By Allison Barrie, ,
Published March 24, 2016
What do wind farms at sea and military technology have in common? CTruk amphibious vessels.
Boatmaker CTruk, which builds wind farm service vessels, has launched a prototype craft for the military based on THOR, aka the Twin Hulled Offshore Raider.
THOR can be configured for a range of military and security tasks like assault and force transport. There are also riverine and coastal patrol options as well as a fire support configuration. THOR could also deploy on tasks like mine countermeasures and interdiction. The key is that one vessel can take on a range of roles by being highly adaptable.
These new vessels can be extended to a length of 72 feet and features a patented flexible pod system. The pod system means it can be re-configured in less than 8 hours.
Passenger or other specialist pods can be fitted. The deckhouse can be moved to free up additional deck space.
THOR has a catamaran hull that will also form the foundation of the new military variant. Made from advanced composite materials, the company uses a resin infusion composite construction process to reduce weight and ensure an enhanced hydrodynamic shape.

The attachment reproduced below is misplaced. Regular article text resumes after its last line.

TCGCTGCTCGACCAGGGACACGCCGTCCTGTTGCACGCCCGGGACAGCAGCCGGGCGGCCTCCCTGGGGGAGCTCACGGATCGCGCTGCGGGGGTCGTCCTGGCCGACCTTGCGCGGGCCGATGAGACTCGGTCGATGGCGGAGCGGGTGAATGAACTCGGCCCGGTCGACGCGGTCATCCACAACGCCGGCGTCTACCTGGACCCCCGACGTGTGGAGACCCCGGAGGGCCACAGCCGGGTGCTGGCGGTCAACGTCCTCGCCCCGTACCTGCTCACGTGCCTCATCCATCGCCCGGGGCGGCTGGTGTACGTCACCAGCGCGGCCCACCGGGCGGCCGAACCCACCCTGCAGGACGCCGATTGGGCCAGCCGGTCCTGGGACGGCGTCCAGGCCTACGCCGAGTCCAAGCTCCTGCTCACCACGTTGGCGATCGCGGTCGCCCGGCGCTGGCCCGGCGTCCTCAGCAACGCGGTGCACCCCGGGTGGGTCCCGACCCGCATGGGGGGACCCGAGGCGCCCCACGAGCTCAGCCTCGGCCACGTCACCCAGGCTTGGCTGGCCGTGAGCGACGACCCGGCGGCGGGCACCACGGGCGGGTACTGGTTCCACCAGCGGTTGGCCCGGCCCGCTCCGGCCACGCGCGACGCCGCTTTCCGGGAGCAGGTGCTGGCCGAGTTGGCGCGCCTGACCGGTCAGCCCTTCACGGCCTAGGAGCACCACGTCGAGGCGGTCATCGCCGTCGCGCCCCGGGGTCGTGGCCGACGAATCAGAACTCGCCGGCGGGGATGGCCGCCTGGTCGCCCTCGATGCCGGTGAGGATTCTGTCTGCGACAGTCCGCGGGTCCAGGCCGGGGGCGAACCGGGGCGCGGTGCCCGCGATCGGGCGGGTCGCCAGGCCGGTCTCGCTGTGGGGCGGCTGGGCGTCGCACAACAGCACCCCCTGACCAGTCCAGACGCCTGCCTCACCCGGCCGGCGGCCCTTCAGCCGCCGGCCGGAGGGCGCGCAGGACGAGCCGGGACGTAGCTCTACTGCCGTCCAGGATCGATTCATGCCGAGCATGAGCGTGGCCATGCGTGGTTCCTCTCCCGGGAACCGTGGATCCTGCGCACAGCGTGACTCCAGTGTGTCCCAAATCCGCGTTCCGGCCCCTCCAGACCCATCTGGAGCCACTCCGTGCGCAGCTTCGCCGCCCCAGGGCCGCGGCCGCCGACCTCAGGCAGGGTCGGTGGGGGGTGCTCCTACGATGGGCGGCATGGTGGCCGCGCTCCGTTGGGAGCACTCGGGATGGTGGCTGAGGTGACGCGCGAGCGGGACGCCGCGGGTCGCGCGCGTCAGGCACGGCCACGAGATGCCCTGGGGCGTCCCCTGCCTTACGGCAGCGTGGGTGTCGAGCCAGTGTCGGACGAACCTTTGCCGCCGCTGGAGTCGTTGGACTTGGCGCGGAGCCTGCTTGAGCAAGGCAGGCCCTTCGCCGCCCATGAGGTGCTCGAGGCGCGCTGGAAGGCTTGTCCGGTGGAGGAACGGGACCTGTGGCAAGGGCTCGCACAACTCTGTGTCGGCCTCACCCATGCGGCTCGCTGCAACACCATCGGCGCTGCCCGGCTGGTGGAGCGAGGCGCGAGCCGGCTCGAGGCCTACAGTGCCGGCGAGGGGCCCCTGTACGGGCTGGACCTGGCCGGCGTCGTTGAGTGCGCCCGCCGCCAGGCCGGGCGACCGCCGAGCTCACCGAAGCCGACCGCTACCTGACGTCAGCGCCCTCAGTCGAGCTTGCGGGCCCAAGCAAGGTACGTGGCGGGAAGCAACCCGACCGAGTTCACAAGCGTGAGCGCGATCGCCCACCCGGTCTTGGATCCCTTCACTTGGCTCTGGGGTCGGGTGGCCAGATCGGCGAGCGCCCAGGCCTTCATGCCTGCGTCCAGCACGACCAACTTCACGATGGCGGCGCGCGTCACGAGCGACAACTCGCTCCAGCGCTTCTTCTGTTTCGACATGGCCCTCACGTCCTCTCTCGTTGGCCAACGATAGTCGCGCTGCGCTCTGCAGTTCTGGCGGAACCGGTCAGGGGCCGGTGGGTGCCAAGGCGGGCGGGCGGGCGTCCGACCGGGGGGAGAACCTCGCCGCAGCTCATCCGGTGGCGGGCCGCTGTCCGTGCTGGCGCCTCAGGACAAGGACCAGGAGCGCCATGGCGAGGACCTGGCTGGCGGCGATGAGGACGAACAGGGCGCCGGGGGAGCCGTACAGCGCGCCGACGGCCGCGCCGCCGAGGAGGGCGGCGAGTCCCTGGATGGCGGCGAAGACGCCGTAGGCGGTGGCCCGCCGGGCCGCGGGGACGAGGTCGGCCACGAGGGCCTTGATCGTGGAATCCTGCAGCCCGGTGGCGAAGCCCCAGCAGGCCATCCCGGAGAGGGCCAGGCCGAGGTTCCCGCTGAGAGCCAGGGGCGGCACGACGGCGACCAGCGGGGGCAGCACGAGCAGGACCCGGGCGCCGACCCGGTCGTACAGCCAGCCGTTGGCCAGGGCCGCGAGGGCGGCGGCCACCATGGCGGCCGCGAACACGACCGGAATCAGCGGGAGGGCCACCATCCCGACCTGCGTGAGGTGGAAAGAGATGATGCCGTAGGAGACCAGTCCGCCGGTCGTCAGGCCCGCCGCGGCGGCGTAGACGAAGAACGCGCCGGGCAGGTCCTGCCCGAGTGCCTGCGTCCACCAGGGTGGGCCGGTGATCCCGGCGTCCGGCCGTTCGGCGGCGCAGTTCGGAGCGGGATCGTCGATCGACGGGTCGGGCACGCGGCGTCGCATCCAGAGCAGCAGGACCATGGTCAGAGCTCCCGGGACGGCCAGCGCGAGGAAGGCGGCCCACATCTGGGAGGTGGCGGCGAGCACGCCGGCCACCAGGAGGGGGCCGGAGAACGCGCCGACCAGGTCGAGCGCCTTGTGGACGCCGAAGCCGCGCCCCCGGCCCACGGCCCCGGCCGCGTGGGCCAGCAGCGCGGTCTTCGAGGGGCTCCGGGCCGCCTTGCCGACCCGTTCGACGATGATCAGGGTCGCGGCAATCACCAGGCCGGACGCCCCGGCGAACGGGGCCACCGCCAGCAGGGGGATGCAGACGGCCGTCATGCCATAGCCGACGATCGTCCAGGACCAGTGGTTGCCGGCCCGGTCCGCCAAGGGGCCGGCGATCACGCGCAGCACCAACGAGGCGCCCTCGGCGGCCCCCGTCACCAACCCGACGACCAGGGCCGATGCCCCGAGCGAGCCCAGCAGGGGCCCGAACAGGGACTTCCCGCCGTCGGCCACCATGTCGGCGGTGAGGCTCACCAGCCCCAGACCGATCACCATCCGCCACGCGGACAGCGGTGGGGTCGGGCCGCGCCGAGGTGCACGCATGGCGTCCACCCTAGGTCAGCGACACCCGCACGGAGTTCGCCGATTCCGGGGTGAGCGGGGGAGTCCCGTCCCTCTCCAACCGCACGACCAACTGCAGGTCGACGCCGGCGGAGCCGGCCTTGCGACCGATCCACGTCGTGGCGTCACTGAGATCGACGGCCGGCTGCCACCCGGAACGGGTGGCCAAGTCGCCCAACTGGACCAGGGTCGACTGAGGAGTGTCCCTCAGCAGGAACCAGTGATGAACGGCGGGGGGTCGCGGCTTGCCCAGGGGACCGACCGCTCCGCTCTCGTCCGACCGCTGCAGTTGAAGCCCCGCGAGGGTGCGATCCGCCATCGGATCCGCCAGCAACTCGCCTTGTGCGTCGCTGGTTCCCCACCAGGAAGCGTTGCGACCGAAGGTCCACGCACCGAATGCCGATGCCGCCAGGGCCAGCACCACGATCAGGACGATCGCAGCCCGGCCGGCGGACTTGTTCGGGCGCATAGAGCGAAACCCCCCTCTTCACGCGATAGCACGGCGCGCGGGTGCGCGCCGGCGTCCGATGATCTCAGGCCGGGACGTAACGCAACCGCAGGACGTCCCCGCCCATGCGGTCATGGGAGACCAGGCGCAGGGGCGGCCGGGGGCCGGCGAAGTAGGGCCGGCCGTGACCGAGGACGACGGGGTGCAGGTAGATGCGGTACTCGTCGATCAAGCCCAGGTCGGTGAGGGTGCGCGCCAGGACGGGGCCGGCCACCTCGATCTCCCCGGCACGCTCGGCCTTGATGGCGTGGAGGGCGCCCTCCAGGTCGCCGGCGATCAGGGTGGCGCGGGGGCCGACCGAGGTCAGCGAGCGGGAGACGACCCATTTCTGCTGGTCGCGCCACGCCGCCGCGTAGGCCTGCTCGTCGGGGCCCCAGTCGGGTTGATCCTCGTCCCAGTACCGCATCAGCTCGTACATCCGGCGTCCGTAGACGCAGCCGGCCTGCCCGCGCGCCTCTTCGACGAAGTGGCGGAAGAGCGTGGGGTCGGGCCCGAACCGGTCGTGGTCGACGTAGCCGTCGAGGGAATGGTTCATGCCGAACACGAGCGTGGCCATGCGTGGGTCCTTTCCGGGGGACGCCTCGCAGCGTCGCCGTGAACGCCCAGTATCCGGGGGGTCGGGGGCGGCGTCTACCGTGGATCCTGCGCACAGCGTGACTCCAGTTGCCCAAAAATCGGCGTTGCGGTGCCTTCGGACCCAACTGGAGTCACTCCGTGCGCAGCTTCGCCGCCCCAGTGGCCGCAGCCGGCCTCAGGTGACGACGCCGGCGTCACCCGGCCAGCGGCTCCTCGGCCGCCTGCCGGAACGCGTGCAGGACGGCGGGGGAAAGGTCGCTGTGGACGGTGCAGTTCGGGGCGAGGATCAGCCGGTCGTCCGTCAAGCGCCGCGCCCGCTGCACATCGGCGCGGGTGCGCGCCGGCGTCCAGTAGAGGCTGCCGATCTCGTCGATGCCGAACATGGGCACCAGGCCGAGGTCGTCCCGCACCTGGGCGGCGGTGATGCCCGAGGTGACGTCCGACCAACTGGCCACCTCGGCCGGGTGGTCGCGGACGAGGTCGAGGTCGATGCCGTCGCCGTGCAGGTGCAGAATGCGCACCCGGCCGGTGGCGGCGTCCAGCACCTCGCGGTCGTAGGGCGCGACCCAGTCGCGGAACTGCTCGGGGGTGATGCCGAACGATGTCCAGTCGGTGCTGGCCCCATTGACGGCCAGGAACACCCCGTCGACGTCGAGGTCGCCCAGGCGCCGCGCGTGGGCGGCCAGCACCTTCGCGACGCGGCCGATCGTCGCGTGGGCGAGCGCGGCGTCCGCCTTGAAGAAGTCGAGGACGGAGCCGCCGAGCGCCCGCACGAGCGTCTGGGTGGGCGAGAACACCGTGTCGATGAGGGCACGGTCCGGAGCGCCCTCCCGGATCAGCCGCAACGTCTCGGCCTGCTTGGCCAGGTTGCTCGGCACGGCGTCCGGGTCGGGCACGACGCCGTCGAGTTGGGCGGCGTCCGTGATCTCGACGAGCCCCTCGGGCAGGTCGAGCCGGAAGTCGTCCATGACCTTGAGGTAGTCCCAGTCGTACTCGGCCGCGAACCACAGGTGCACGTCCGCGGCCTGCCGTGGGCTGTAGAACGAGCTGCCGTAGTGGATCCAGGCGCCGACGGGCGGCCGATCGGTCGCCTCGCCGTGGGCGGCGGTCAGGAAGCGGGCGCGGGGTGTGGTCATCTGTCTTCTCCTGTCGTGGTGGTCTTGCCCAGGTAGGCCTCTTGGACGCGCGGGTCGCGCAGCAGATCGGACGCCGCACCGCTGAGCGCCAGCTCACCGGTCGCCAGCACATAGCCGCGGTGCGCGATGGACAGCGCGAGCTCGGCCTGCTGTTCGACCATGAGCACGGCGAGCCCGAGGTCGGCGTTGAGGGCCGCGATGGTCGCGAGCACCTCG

For propulsion, the vessel leverages water jets. Alternative propulsion can also be fitted out.
CTruk's Avenger is another new option available to the military and security market. A “mother ship” can carry and launch this amphibious rescue vessel capable of carrying four onboard.
Avenger can work up to approximately three miles from its mother ship accessing tough spots in shallow water, offshore sand banks and other tricky places inaccessible to most vessels at low tide.
For natural disasters, Avenger can also deploy to support humanitarian missions. It could be very useful to deliver aid and access civilians cut off from support travelling by road due to flooding.